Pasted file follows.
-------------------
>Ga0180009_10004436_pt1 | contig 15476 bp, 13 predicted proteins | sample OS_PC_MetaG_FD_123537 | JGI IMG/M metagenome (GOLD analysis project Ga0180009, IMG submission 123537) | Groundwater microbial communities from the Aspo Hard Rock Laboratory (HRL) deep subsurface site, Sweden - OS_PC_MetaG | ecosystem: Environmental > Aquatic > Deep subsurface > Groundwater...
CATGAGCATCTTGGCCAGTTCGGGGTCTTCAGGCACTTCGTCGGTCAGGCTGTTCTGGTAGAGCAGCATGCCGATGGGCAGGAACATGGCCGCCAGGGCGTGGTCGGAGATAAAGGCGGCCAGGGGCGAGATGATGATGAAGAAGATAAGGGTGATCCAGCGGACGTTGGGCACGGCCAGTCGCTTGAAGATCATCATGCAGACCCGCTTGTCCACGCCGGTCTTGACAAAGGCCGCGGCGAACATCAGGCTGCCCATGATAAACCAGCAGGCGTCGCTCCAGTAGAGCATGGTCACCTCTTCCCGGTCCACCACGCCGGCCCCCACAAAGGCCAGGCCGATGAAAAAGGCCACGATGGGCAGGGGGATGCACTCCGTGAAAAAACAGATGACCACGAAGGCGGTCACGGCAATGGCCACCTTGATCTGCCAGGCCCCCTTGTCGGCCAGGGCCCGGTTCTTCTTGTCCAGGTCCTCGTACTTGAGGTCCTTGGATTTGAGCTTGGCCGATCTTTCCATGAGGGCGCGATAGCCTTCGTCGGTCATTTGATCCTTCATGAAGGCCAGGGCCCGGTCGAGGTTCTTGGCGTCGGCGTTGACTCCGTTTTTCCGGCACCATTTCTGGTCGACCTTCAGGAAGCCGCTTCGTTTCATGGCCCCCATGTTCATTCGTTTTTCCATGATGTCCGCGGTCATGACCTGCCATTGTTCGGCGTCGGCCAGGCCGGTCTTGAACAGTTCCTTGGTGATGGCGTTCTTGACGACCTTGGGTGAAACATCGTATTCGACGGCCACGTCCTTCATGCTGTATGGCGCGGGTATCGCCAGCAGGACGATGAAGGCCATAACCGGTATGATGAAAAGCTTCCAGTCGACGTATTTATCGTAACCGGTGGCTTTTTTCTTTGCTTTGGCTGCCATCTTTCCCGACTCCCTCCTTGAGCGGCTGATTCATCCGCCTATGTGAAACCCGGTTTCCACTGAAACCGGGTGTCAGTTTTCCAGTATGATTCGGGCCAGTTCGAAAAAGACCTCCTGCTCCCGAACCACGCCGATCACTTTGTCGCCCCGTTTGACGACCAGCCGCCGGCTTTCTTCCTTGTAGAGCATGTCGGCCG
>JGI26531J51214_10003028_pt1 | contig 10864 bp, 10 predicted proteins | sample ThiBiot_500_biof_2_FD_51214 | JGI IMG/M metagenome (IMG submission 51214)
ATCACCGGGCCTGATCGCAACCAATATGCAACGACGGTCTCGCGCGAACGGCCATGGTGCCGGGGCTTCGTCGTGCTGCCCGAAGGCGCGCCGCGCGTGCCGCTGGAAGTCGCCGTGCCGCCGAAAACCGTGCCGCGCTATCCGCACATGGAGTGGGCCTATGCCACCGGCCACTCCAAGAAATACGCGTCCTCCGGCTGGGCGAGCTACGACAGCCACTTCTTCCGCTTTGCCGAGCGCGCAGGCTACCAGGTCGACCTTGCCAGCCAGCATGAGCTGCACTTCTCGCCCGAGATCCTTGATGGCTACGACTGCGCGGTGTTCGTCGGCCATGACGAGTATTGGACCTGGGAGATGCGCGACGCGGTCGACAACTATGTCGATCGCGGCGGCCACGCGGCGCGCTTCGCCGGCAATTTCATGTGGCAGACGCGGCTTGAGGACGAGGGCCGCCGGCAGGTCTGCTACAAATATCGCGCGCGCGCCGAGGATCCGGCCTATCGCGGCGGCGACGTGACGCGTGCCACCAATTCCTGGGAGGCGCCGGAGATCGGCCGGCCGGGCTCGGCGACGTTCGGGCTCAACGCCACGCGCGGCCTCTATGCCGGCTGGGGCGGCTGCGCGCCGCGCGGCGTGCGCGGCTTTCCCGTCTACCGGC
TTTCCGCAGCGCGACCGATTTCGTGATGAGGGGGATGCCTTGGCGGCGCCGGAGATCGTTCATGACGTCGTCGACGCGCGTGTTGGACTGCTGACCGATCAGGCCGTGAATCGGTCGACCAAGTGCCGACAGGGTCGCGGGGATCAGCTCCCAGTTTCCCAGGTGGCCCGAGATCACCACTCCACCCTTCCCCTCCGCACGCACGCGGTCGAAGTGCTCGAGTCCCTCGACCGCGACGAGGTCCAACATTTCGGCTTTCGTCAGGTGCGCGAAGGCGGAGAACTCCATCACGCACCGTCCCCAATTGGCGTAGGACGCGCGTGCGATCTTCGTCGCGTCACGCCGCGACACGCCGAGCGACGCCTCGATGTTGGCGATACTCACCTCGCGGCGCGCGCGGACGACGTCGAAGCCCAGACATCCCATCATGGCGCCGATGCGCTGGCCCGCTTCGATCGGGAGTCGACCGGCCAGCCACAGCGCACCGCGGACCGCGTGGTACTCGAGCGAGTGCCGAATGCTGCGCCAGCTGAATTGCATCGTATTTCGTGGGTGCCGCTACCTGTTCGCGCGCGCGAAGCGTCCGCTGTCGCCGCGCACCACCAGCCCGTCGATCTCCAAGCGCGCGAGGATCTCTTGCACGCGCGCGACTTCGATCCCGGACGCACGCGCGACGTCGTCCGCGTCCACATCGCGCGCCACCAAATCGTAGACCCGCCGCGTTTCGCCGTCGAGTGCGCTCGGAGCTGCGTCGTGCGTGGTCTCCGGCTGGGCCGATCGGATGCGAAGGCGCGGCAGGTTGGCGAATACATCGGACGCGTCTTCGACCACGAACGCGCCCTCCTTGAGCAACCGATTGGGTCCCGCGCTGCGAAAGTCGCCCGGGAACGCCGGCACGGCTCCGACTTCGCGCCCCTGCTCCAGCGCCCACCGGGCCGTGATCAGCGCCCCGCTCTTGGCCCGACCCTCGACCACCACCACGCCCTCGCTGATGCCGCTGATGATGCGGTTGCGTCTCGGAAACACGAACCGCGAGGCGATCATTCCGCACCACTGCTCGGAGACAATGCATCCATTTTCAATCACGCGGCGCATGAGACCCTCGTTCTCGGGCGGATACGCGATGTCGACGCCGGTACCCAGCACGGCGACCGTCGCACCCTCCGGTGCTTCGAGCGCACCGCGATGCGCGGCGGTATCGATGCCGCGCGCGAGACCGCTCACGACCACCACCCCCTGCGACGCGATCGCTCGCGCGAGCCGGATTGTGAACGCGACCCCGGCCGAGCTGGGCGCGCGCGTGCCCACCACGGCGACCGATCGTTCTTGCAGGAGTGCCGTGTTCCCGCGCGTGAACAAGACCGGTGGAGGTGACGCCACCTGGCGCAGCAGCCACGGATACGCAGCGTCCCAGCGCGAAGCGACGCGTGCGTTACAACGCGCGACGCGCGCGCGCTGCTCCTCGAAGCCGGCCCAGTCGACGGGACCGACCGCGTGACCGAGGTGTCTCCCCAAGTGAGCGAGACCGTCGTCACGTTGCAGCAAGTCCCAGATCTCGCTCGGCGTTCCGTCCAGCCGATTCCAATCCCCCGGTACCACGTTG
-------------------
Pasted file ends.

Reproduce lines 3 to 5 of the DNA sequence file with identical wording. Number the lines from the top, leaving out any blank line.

>JGI26531J51214_10003028_pt1 | contig 10864 bp, 10 predicted proteins | sample ThiBiot_500_biof_2_FD_51214 | JGI IMG/M metagenome (IMG submission 51214)
ATCACCGGGCCTGATCGCAACCAATATGCAACGACGGTCTCGCGCGAACGGCCATGGTGCCGGGGCTTCGTCGTGCTGCCCGAAGGCGCGCCGCGCGTGCCGCTGGAAGTCGCCGTGCCGCCGAAAACCGTGCCGCGCTATCCGCACATGGAGTGGGCCTATGCCACCGGCCACTCCAAGAAATACGCGTCCTCCGGCTGGGCGAGCTACGACAGCCACTTCTTCCGCTTTGCCGAGCGCGCAGGCTACCAGGTCGACCTTGCCAGCCAGCATGAGCTGCACTTCTCGCCCGAGATCCTTGATGGCTACGACTGCGCGGTGTTCGTCGGCCATGACGAGTATTGGACCTGGGAGATGCGCGACGCGGTCGACAACTATGTCGATCGCGGCGGCCACGCGGCGCGCTTCGCCGGCAATTTCATGTGGCAGACGCGGCTTGAGGACGAGGGCCGCCGGCAGGTCTGCTACAAATATCGCGCGCGCGCCGAGGATCCGGCCTATCGCGGCGGCGACGTGACGCGTGCCACCAATTCCTGGGAGGCGCCGGAGATCGGCCGGCCGGGCTCGGCGACGTTCGGGCTCAACGCCACGCGCGGCCTCTATGCCGGCTGGGGCGGCTGCGCGCCGCGCGGCGTGCGCGGCTTTCCCGTCTACCGGC
TTTCCGCAGCGCGACCGATTTCGTGATGAGGGGGATGCCTTGGCGGCGCCGGAGATCGTTCATGACGTCGTCGACGCGCGTGTTGGACTGCTGACCGATCAGGCCGTGAATCGGTCGACCAAGTGCCGACAGGGTCGCGGGGATCAGCTCCCAGTTTCCCAGGTGGCCCGAGATCACCACTCCACCCTTCCCCTCCGCACGCACGCGGTCGAAGTGCTCGAGTCCCTCGACCGCGACGAGGTCCAACATTTCGGCTTTCGTCAGGTGCGCGAAGGCGGAGAACTCCATCACGCACCGTCCCCAATTGGCGTAGGACGCGCGTGCGATCTTCGTCGCGTCACGCCGCGACACGCCGAGCGACGCCTCGATGTTGGCGATACTCACCTCGCGGCGCGCGCGGACGACGTCGAAGCCCAGACATCCCATCATGGCGCCGATGCGCTGGCCCGCTTCGATCGGGAGTCGACCGGCCAGCCACAGCGCACCGCGGACCGCGTGGTACTCGAGCGAGTGCCGAATGCTGCGCCAGCTGAATTGCATCGTATTTCGTGGGTGCCGCTACCTGTTCGCGCGCGCGAAGCGTCCGCTGTCGCCGCGCACCACCAGCCCGTCGATCTCCAAGCGCGCGAGGATCTCTTGCACGCGCGCGACTTCGATCCCGGACGCACGCGCGACGTCGTCCGCGTCCACATCGCGCGCCACCAAATCGTAGACCCGCCGCGTTTCGCCGTCGAGTGCGCTCGGAGCTGCGTCGTGCGTGGTCTCCGGCTGGGCCGATCGGATGCGAAGGCGCGGCAGGTTGGCGAATACATCGGACGCGTCTTCGACCACGAACGCGCCCTCCTTGAGCAACCGATTGGGTCCCGCGCTGCGAAAGTCGCCCGGGAACGCCGGCACGGCTCCGACTTCGCGCCCCTGCTCCAGCGCCCACCGGGCCGTGATCAGCGCCCCGCTCTTGGCCCGACCCTCGACCACCACCACGCCCTCGCTGATGCCGCTGATGATGCGGTTGCGTCTCGGAAACACGAACCGCGAGGCGATCATTCCGCACCACTGCTCGGAGACAATGCATCCATTTTCAATCACGCGGCGCATGAGACCCTCGTTCTCGGGCGGATACGCGATGTCGACGCCGGTACCCAGCACGGCGACCGTCGCACCCTCCGGTGCTTCGAGCGCACCGCGATGCGCGGCGGTATCGATGCCGCGCGCGAGACCGCTCACGACCACCACCCCCTGCGACGCGATCGCTCGCGCGAGCCGGATTGTGAACGCGACCCCGGCCGAGCTGGGCGCGCGCGTGCCCACCACGGCGACCGATCGTTCTTGCAGGAGTGCCGTGTTCCCGCGCGTGAACAAGACCGGTGGAGGTGACGCCACCTGGCGCAGCAGCCACGGATACGCAGCGTCCCAGCGCGAAGCGACGCGTGCGTTACAACGCGCGACGCGCGCGCGCTGCTCCTCGAAGCCGGCCCAGTCGACGGGACCGACCGCGTGACCGAGGTGTCTCCCCAAGTGAGCGAGACCGTCGTCACGTTGCAGCAAGTCCCAGATCTCGCTCGGCGTTCCGTCCAGCCGATTCCAATCCCCCGGTACCACGTTG